One of the most entertaining and refreshing aspects of working with a great editor is sometimes you spend a whole night discussing swingy thingies.
Which disproves the old legend that authors and editors are often at odds, and engage in fiery discussions.
We were somewhat at odds, but we had a good laugh.
Consider the following contraption
This thing appears in one of the stories that will be published in the forthcoming Aculeo & Amunet collection – The Hand of Isfet.
Now, in my story I called it a swape.
I know that in Egypt is currently known as shduf or shadoof, but you see – it’s an Arabic word, and they did not speak Arabic in Egypt in the Third Century.
A silly conceit, probably, but that’s it – I did not call it a shaduf, I called it a swape.
My Webster dictionary gave me the go-ahead*.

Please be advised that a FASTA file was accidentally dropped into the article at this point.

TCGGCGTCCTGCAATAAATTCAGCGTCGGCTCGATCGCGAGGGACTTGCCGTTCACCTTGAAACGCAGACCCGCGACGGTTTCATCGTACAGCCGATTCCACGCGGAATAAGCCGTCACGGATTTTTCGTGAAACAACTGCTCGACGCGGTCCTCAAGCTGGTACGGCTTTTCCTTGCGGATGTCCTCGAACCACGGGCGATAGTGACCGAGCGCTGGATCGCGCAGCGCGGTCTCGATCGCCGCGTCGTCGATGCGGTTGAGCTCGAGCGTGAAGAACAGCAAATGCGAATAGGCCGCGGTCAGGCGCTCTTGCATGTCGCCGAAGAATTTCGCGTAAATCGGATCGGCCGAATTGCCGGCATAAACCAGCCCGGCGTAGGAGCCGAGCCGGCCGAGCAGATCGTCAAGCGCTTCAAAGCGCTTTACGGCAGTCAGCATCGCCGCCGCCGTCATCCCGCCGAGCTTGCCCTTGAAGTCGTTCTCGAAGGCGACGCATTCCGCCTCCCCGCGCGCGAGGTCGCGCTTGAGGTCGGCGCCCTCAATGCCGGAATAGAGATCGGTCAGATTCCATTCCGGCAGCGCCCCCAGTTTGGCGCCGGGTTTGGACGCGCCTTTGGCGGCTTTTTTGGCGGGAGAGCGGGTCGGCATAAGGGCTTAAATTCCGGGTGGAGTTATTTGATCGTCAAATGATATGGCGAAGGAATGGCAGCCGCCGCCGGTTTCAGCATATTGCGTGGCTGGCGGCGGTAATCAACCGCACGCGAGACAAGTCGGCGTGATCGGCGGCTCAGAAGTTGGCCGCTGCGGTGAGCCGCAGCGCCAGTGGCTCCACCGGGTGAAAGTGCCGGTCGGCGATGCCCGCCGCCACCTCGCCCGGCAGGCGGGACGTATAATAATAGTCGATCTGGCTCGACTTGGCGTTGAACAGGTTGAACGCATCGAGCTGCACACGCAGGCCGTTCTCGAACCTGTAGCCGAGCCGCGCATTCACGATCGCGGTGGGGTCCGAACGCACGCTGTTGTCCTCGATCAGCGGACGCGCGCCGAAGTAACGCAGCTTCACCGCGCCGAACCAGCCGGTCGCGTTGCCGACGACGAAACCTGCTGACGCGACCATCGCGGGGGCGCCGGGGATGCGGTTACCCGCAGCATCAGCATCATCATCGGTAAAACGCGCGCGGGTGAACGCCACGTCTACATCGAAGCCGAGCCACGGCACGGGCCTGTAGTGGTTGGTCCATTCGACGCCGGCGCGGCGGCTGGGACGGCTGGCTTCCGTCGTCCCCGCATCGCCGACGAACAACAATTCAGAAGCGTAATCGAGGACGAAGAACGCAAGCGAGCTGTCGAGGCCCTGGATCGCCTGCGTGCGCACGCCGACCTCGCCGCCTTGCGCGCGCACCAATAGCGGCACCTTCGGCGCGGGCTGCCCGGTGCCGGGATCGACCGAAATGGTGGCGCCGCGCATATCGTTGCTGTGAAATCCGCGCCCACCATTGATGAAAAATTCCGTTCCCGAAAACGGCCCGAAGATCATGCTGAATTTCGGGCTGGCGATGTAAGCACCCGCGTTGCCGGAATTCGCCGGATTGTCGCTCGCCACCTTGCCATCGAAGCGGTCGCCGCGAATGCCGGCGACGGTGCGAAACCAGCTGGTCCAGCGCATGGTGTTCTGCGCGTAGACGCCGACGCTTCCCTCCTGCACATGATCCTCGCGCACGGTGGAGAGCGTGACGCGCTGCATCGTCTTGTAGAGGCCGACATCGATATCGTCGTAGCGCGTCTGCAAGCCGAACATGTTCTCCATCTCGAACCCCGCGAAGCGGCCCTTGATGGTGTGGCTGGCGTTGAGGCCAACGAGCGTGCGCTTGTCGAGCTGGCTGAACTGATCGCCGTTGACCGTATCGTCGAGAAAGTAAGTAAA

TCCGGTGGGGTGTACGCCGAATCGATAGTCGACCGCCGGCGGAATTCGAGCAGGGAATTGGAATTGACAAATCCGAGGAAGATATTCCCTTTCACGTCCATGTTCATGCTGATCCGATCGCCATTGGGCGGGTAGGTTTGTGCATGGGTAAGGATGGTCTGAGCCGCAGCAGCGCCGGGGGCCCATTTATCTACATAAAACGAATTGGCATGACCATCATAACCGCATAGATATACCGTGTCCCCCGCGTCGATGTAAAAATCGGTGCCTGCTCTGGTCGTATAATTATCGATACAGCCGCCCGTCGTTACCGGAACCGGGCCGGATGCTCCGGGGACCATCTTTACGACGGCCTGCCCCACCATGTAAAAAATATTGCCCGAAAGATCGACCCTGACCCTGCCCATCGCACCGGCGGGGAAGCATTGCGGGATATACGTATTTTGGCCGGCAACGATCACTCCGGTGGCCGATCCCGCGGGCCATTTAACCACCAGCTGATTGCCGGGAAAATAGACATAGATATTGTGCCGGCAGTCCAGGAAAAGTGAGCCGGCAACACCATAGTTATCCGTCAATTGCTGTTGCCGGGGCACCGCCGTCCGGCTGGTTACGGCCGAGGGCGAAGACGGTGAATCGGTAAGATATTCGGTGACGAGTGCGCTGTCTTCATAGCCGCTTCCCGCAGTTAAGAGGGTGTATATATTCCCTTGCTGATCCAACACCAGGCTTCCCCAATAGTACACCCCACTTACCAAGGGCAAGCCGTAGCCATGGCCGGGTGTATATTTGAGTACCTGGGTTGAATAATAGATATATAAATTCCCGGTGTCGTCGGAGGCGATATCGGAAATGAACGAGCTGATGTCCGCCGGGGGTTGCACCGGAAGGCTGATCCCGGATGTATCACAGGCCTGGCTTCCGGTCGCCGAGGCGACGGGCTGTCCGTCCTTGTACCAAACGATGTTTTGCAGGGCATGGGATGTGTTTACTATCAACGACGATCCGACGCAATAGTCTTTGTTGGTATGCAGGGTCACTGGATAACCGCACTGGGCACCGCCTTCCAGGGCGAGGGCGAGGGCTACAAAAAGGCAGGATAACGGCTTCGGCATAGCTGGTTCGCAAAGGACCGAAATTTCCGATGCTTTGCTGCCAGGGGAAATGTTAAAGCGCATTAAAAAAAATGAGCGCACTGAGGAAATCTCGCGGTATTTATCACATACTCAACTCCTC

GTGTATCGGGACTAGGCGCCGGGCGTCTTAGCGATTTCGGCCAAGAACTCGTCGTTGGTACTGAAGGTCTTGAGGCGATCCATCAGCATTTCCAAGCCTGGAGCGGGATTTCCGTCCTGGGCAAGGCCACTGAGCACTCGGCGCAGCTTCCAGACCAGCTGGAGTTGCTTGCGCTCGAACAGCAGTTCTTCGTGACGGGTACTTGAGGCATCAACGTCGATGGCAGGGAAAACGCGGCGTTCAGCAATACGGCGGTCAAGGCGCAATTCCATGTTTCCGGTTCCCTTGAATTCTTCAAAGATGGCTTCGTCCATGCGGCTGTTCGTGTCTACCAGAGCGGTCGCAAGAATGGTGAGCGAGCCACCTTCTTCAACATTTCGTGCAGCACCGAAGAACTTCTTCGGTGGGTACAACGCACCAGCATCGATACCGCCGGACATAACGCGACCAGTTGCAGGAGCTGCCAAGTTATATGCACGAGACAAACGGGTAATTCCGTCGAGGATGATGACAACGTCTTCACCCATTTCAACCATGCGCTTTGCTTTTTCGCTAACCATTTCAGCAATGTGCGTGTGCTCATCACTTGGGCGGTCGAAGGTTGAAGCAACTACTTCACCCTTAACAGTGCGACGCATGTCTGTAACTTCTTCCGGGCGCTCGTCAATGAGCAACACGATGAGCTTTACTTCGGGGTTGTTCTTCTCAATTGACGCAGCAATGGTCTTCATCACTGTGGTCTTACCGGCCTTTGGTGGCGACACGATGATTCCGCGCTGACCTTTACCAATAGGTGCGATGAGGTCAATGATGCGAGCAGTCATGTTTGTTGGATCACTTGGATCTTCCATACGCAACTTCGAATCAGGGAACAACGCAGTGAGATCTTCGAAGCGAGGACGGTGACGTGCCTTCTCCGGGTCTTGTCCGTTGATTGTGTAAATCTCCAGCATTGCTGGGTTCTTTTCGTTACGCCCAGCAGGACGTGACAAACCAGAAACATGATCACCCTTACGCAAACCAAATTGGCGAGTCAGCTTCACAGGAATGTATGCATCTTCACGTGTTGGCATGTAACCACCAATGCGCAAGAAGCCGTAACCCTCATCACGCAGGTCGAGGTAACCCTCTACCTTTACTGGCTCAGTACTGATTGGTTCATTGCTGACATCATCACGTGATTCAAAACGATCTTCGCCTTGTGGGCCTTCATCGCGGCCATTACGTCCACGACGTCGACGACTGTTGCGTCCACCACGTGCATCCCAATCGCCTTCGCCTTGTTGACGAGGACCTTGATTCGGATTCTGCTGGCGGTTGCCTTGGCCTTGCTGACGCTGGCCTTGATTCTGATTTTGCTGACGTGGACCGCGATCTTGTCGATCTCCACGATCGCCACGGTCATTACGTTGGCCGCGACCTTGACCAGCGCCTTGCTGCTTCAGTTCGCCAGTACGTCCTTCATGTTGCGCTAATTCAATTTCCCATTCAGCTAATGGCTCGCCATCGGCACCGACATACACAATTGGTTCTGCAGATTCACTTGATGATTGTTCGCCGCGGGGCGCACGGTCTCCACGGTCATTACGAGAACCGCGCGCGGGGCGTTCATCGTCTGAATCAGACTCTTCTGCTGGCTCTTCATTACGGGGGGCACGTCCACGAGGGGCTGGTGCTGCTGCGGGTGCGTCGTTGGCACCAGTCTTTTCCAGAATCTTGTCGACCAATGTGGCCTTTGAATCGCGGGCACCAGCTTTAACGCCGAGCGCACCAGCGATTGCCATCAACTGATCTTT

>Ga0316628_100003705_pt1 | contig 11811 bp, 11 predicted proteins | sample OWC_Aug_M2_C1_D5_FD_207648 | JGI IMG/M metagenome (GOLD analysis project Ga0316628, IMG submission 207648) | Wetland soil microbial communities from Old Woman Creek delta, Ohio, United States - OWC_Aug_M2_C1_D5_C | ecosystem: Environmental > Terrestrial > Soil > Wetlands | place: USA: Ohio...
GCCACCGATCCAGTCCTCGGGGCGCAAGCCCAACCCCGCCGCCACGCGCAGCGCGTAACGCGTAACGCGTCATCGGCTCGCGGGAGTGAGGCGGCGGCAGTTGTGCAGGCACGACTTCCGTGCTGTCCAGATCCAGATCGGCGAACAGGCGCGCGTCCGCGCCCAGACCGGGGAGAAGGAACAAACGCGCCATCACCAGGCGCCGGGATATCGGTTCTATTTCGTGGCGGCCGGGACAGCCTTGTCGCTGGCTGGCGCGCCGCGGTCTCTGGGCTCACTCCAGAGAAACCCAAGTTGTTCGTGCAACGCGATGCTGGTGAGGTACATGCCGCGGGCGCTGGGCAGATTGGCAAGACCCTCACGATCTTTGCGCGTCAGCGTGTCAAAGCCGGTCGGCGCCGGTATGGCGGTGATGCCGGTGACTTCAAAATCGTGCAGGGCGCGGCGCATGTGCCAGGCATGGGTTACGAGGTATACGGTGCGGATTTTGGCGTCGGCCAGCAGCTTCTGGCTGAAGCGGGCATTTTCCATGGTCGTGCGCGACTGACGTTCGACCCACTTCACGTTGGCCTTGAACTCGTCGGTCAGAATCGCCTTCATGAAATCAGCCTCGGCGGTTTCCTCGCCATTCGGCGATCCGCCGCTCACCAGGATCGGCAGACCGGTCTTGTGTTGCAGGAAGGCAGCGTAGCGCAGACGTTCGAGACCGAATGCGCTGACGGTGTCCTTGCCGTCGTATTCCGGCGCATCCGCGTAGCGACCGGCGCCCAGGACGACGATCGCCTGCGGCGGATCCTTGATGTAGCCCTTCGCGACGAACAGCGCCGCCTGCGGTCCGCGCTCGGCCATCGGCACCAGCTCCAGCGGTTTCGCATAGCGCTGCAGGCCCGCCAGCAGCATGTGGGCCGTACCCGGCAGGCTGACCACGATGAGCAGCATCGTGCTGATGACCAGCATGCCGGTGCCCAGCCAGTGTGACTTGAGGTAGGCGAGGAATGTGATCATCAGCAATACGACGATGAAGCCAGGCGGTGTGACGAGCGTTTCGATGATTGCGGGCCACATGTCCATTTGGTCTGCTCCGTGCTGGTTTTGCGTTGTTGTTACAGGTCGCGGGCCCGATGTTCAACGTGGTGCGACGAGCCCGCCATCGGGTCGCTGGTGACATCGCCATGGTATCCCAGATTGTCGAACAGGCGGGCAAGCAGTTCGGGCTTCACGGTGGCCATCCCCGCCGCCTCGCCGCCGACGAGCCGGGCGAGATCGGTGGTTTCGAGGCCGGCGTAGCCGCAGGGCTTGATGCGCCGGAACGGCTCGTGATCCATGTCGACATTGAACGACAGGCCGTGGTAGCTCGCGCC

Compound to the dialect issue the fact that 9 readers out of 10 will probably be at a loss understanding what the frigging swape actually is – it’s not a common word, or a common contraption – and you get trouble.
Granted, I doubt my readers would be more familiar with a shaduf.
The smart thing, this being Egypt and the Third Century, would be to use the Greek word for the tool – kēlōneion.
Another word I suspect my readers are not familiar with.
We wasted our evening making plays on words and laughing like silly – which of course means we did not waste it at all.
I don’t subscribe to the theory that writing should be a painful and sombre activity – and neither does my editrix.
But the swape/shaduf/kēlōneion problem remains.
What should I call the cursed thing?
In the end, I’ll probably just call it swingy thingie with a bucket, and forget about it
* The huge problem of writing in a second language is, sometimes you consider commonplace, words that are actually pretty weird to native speakers.
Many years ago I was told by a young lady that my speech was peppered with very old-fashioned, uncommon and polite words.
It was hard explaining it came from reading a lot of Robert E. Howard.